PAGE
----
All humans partake in some form of gossip, despite the age-old saying, “If you have nothing nice to say, don’t say anything at all.” Whether it’s workplace chatter, the sharing of family news or group texts between friends, it’s inevitable that everyone who talks, well, talks about other people. In fact, a 1993 observational study found that male participants spent 55% of conversation time and female participants spent 67% conversation time on “the discussion of socially relevant topics.”
People tend to think of gossip as synonymous with malicious rumors, put-downs or the breathless propagation of a tabloid scoop. But researchers often define it more broadly: as “talking about people who aren’t present,” says Megan Robbins, an assistant professor of psychology at The University of California, Riverside. “It’s something that comes very naturally to us” — an integral part of conversation, information sharing and even community building.
Sometime back I had read the book, The Four Agreements by Don Miguel Ruiz.
The first agreement is, “Be impeccable with your word.” Ruiz goes into detail about the root of the word “impeccable,” stemming from “without sin.” He continues to explain and emphasize the importance of using our words wisely, restating over and over that our word has a ripple effect on the people around us.
When we gossip, we are fertilizing our minds with toxicity and judgment. We are much more likely to scrutinize ourselves when we are busy scrutinizing others. We are significantly more susceptible to self-centered fear and the obsession that others are going to gossip about us.
When I feel the internal pang of adrenaline that rushes through me right before I start character assassinating another person, I try to combat by asking myself these three questions (which I saw on a Facebook video some time ago):
Is it true?
Is it good?
Is it useful?
The reality is that I don’t always practice this mindful technique. The reality is that I am just as human as anyone else and I can fall directly into the pit of gossip that almost feels like quicksand; the more I try to justify my actions or reword my gossip, the more I fall more deeply into the pit.
So let’s take a look inwardly at why we gossip. For me, I can inadvertently feel better about myself when I am putting another person down. I can put myself up on a pedestal, even when I’m judging another person for being judgmental, which is super hypocritical.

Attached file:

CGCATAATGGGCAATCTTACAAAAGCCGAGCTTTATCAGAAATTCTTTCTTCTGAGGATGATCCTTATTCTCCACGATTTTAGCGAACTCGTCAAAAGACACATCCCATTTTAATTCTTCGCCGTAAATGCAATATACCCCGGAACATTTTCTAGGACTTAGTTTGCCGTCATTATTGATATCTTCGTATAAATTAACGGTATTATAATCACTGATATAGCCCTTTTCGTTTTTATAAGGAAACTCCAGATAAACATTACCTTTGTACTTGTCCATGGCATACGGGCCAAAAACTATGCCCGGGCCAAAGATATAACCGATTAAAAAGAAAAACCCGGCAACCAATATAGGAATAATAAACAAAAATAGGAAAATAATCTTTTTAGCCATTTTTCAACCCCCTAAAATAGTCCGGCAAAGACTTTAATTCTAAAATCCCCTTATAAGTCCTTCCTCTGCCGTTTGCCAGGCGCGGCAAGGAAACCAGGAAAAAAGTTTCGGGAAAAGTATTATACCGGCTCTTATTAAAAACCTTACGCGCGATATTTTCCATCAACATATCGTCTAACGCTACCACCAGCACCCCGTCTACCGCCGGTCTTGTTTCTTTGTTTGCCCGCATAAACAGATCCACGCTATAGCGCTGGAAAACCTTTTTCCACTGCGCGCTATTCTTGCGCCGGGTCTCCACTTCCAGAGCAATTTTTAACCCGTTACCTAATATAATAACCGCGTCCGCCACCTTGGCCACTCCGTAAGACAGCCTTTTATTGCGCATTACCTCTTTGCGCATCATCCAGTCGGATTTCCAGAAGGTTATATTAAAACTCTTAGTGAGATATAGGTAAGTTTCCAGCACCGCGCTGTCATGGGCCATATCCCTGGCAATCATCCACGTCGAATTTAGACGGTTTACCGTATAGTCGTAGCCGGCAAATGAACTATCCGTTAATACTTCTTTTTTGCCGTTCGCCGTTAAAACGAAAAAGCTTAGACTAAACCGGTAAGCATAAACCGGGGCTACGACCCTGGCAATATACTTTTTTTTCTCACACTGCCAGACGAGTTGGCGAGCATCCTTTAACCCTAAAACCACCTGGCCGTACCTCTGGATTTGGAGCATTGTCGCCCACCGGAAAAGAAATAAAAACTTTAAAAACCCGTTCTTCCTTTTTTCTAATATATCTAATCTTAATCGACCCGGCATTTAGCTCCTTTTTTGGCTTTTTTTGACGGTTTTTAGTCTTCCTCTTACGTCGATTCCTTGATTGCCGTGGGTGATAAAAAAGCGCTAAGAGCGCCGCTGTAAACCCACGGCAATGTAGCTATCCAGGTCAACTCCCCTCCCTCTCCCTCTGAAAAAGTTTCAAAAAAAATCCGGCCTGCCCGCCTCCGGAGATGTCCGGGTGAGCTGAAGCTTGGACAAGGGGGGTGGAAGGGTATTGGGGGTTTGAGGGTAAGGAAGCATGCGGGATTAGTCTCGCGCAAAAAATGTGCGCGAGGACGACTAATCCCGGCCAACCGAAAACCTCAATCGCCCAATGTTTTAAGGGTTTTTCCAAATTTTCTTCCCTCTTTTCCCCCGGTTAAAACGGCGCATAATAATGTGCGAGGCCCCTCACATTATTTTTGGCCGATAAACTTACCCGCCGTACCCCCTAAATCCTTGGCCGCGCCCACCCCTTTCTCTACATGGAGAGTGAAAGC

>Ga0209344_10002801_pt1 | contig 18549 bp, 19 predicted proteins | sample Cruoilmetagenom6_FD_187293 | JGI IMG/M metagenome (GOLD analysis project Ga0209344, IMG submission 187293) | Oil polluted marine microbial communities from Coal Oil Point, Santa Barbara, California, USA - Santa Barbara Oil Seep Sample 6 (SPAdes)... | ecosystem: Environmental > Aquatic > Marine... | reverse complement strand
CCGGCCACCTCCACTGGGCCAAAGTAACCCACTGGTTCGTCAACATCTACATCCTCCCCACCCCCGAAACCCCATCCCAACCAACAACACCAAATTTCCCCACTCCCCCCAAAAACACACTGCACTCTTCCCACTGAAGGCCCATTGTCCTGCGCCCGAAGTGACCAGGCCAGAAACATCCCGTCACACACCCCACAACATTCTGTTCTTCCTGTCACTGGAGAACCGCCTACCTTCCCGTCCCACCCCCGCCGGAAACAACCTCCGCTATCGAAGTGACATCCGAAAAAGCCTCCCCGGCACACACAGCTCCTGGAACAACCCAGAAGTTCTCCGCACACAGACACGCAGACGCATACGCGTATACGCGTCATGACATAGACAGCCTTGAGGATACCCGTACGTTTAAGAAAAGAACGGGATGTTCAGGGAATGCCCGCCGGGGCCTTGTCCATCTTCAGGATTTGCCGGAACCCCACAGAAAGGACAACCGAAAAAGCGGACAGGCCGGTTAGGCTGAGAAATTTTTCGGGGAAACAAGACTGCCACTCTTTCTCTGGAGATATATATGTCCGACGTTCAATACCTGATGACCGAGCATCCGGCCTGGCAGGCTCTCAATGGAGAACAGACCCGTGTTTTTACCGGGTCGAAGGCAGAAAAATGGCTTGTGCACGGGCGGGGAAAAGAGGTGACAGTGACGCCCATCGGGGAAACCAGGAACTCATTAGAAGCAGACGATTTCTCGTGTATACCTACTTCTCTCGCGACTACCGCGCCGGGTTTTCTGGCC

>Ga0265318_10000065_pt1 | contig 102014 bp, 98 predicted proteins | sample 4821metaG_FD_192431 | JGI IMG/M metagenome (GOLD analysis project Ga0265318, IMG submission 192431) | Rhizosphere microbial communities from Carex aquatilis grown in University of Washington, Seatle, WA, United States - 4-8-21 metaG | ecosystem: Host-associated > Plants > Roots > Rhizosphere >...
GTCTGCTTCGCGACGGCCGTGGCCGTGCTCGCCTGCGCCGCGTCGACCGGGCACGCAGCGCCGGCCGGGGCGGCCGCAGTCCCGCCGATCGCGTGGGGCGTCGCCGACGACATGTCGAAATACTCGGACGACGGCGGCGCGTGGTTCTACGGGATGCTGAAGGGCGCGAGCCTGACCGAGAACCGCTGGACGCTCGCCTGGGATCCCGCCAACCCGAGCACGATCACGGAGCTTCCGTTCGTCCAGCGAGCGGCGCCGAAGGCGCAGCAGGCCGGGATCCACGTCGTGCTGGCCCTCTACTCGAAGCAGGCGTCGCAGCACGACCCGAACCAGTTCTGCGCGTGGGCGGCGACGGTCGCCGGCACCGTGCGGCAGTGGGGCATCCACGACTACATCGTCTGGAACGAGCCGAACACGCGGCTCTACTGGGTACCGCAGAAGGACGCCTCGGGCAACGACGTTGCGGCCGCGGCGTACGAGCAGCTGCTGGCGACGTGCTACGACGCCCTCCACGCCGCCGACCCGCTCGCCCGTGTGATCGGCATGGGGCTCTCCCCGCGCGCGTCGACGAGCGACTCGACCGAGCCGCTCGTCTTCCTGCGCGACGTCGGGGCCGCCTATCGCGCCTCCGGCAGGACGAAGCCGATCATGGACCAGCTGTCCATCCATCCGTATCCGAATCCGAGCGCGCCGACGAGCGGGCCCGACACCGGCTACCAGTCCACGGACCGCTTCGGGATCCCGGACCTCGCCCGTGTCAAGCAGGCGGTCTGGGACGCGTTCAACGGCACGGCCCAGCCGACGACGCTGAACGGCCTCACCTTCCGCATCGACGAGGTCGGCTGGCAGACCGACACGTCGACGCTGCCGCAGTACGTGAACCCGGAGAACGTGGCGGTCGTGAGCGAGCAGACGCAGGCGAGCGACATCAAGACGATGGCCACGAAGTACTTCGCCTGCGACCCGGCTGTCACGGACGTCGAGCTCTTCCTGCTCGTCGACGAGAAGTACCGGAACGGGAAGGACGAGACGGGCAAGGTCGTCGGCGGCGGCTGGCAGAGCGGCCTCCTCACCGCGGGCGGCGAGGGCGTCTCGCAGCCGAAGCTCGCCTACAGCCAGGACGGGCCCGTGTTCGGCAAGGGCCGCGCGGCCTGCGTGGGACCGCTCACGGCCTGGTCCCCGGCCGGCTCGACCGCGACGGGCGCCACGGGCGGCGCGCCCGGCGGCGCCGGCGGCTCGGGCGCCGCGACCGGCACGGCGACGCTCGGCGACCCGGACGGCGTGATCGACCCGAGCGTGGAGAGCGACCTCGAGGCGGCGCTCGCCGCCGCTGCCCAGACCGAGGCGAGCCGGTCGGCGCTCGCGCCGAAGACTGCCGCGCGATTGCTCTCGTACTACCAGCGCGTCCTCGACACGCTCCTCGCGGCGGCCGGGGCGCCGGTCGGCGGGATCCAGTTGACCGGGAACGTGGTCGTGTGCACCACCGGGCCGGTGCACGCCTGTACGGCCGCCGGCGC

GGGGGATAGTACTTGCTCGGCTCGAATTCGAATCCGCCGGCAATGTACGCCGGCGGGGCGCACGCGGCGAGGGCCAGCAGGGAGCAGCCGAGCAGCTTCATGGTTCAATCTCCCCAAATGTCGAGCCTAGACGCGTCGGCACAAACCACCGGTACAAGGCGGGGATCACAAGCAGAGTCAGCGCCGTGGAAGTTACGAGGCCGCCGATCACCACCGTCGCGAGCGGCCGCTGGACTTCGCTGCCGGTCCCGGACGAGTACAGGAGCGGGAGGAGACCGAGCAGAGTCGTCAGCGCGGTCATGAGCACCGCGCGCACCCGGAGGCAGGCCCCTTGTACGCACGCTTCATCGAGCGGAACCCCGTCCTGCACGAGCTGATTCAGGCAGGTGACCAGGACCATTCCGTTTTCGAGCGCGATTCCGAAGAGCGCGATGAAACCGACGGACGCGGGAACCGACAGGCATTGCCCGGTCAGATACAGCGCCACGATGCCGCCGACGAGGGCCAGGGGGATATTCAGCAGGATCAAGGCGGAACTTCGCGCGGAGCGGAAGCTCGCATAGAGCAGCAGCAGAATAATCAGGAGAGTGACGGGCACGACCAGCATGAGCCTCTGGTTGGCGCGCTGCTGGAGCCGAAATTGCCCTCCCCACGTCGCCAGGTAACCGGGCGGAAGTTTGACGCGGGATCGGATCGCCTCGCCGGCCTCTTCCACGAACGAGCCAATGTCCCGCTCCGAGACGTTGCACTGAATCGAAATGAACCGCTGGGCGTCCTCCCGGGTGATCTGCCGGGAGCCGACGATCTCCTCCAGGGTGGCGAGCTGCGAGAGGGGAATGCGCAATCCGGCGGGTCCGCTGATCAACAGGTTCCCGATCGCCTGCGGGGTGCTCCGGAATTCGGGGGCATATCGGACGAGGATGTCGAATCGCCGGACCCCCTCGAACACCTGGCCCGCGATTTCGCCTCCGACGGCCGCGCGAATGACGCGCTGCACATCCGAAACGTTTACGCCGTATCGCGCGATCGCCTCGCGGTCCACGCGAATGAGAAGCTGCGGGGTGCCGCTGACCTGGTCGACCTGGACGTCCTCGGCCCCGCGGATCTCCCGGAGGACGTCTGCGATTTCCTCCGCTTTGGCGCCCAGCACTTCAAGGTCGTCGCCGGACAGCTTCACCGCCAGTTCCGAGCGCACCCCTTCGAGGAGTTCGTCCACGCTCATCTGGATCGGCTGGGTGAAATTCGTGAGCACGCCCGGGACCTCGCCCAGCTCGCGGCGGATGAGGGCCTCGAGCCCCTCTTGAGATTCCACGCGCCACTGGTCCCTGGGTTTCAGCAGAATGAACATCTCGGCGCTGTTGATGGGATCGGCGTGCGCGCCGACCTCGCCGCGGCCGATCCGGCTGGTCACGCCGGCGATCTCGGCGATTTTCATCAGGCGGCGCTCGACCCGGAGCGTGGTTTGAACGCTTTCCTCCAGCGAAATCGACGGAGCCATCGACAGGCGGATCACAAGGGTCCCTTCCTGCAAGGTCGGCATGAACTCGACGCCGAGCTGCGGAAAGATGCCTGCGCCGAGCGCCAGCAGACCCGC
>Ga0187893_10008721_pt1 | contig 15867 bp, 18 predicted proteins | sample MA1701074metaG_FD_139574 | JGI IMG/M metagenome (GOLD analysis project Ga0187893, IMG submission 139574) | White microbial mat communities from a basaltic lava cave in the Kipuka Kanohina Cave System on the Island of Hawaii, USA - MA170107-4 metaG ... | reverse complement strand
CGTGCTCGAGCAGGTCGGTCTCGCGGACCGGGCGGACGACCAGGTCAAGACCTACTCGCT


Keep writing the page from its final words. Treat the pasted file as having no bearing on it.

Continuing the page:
But rather than shame myself for my basic human nature, I can practice moments of self-forgiveness while simultaneously keeping myself accountable. Instead of telling myself, “I literally wrote an article about this… how am I so hypocritical?” I can gently say, “I really don’t like that I just gossiped. I don’t want to do that anymore. I forgive myself for being human but I am going to keep myself accountable by telling on myself promptly and making the concerted effort to change my actions.”
I am a firm believer that we cannot shame our way into growth.
The last of The Four Agreements is, “Always do your best.”
That means that some days, my best is only going to be 60%. Maybe I am grieving, I’m physically sick from a cold or the flu. Rather than using that as justification for my actions, I can practice self-compassion and understand that I am doing the best I can at this moment if I am being as honest as I can. Other days, my best is 100% and I can live up to my ideals.
The most significant thing to help me avoid the gossip trap is surrounding myself with people who are also trying to better themselves and hold themselves accountable.
If I surround myself with negativity, toxicity, and gossip, I am going to adapt to my surroundings and that will become my new normal. If I surround myself with women and men who don’t allow themselves to fall into that trap or get honest about falling short and can practice that internal self-compassion, I am able to grow to those ideals that have been set as the norm.
Just for today, try to check your intentions when it comes to gossip. I can almost guarantee that it will not only change your relationships with others in your life, but most importantly, it will change your relationship with yourself.